John Robinson, a sociology professor from the University of Maryland whose research has focused heavily on Americans’ time use, said the most striking aspect of the latest American Time Use Survey is how closely it resembles similar information from before the 2008 recession — and from as early as the 1960s when time-use surveys first came into being.

The annual Bureau of Labor Statistics publication documents how Americans spend their time. In 2012, employed people worked for about 7.7 hours each day, spent two hours on household chores and took between five and six hours on leisure activities, with close to three of those hours spent plopped in front of the television…

Although today’s Americans spend their time similarly to their counterparts in the decade of discontent, Mr. Robinson noted some important changes in the by-the-minute breakdown. Men and women spend much more equal amounts of time at work, on housework and on leisure activities than they did in the 1960s.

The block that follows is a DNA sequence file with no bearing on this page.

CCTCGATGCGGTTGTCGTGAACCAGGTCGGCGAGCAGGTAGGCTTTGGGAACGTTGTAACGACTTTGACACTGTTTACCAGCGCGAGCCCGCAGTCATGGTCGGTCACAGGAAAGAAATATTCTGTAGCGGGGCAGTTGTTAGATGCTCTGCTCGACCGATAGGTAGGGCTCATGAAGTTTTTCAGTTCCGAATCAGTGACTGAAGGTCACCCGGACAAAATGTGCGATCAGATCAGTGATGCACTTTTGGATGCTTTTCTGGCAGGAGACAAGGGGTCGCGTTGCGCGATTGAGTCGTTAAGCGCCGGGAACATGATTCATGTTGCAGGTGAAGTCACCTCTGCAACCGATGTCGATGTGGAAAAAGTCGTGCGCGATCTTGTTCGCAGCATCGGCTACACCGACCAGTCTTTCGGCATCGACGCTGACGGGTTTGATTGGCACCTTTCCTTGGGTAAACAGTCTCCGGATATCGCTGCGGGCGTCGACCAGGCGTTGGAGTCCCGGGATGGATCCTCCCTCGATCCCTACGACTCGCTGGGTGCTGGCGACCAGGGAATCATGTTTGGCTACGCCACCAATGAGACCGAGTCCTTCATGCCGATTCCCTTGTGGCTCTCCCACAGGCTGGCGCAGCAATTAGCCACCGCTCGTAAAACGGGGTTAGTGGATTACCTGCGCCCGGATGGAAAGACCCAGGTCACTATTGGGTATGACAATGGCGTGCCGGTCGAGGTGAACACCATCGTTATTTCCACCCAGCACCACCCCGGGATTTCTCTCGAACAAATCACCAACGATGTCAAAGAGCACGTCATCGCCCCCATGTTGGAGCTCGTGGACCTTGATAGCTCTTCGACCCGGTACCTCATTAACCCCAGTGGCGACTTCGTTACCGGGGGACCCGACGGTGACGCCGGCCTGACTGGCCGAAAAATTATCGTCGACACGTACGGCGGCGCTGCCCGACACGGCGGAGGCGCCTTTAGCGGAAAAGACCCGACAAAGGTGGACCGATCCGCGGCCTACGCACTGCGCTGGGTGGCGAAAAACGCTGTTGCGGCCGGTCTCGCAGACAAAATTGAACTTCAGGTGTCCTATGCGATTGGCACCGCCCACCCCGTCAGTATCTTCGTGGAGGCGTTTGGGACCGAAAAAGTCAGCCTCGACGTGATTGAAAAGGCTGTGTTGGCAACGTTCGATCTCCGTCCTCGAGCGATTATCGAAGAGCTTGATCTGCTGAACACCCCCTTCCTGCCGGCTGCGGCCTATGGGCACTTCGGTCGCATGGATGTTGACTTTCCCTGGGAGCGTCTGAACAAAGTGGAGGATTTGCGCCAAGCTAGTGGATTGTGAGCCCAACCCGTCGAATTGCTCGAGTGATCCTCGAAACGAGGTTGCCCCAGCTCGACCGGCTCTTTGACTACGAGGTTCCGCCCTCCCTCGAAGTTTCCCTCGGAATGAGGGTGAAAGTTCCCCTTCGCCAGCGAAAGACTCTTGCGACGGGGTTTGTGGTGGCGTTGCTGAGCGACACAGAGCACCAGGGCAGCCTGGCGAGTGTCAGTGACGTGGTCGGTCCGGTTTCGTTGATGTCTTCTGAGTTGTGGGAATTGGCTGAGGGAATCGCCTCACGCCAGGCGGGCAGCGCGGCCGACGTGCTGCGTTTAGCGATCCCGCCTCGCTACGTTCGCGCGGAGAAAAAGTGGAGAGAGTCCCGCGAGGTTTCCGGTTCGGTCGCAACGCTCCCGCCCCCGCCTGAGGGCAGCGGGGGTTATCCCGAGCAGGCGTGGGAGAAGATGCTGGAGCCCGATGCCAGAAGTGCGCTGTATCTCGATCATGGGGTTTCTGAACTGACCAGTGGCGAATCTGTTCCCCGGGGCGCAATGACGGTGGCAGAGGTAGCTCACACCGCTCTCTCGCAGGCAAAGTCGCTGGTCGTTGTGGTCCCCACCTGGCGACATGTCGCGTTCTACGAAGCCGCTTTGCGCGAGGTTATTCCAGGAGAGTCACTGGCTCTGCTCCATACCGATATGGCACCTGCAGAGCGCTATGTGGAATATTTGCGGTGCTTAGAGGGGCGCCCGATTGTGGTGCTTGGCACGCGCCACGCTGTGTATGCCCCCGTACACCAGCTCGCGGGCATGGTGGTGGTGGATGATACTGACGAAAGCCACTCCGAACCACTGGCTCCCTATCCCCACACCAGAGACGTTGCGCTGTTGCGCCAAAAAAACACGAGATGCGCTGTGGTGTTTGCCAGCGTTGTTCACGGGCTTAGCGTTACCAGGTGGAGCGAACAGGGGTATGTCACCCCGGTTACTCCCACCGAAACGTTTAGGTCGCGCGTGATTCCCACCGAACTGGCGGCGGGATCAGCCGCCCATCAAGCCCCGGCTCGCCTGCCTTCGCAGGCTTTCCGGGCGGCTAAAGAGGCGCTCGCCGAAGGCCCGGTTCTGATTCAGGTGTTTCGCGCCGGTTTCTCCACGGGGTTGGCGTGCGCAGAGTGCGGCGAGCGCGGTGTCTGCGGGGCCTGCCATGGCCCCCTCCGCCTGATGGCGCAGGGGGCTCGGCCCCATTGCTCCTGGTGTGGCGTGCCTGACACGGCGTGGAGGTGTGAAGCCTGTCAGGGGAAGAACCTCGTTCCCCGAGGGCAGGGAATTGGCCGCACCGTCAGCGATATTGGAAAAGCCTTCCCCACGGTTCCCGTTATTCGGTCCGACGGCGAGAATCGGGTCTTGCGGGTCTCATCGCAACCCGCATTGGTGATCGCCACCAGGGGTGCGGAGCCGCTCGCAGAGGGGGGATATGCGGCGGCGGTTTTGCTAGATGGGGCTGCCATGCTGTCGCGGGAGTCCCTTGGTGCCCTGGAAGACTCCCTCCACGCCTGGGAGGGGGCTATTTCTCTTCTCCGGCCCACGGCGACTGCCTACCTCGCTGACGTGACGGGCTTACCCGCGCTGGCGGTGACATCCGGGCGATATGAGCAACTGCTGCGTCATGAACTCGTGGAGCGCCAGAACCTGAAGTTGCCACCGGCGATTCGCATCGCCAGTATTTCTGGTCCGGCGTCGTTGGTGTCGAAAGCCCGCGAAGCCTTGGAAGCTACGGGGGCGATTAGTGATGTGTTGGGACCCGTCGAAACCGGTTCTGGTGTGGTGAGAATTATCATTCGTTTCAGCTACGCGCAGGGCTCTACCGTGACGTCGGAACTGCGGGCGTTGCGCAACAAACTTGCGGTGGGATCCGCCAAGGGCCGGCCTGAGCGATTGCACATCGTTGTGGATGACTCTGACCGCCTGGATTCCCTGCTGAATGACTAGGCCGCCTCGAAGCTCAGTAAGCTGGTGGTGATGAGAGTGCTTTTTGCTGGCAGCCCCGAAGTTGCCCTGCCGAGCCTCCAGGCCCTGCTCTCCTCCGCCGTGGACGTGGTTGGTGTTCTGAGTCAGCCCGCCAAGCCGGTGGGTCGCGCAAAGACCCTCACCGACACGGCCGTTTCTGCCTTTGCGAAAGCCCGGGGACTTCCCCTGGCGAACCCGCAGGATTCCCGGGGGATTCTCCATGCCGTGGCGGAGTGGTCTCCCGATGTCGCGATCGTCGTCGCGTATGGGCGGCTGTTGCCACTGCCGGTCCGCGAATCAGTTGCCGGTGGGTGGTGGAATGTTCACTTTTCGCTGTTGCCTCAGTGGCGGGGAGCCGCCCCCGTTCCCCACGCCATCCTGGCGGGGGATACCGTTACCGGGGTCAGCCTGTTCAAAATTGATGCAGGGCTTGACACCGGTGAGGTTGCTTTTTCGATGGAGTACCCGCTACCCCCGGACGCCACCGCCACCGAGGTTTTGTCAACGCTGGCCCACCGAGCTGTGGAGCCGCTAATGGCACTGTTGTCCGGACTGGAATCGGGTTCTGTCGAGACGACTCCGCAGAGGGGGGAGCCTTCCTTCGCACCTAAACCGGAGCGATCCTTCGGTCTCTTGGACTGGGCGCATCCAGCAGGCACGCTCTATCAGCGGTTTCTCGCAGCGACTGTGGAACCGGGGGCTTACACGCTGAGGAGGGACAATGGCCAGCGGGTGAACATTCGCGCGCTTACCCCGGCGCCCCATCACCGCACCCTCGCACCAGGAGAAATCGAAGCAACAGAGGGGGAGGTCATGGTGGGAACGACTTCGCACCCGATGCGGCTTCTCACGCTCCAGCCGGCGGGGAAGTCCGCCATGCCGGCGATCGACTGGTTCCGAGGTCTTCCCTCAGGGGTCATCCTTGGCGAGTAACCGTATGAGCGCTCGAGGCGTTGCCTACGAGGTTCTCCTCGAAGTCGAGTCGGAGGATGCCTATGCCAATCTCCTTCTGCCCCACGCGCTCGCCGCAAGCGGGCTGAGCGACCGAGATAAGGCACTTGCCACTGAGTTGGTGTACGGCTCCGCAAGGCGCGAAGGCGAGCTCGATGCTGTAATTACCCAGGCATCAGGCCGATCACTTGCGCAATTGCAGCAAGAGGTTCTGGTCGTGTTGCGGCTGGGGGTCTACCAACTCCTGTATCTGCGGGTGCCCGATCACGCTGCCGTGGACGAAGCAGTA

Time spent watching TV has inched upward with every passing year, and although Mr. Robinson expected Internet use to slowly eat into TV time, the Web has yet to take up a large chunk of Americans’ time. The latest survey found men and women both spend less than 30 minutes of leisure time per workday on the computer.

Regardless, both Internet and TV use fall into the same category of activity: sedentary behavior.

This sounds like a good example of persistent social patterns. Without any official guidelines or norms about how people should spend their time, people are living fairly similarly to how they did in the 1960s. If daily life hasn’t changed much, perhaps it is more important to ask people’s perceptions about their time use. Do they feel better today about how they spend their days compared to fifty years ago? These perceptions are shaped by a number of factors, including generational changes where the younger adults of the 1960s are now the older adults of today.

The easier target for analysis: did people in the past expect that the people of the future would spend their time watching TV? I doubt it. At the same time, it suggests television has some staying power as a form of entertainment and information.

Are we closer to the end of the era of the car than the beginning?

One academic argues we are getting closer to the end of automobile era: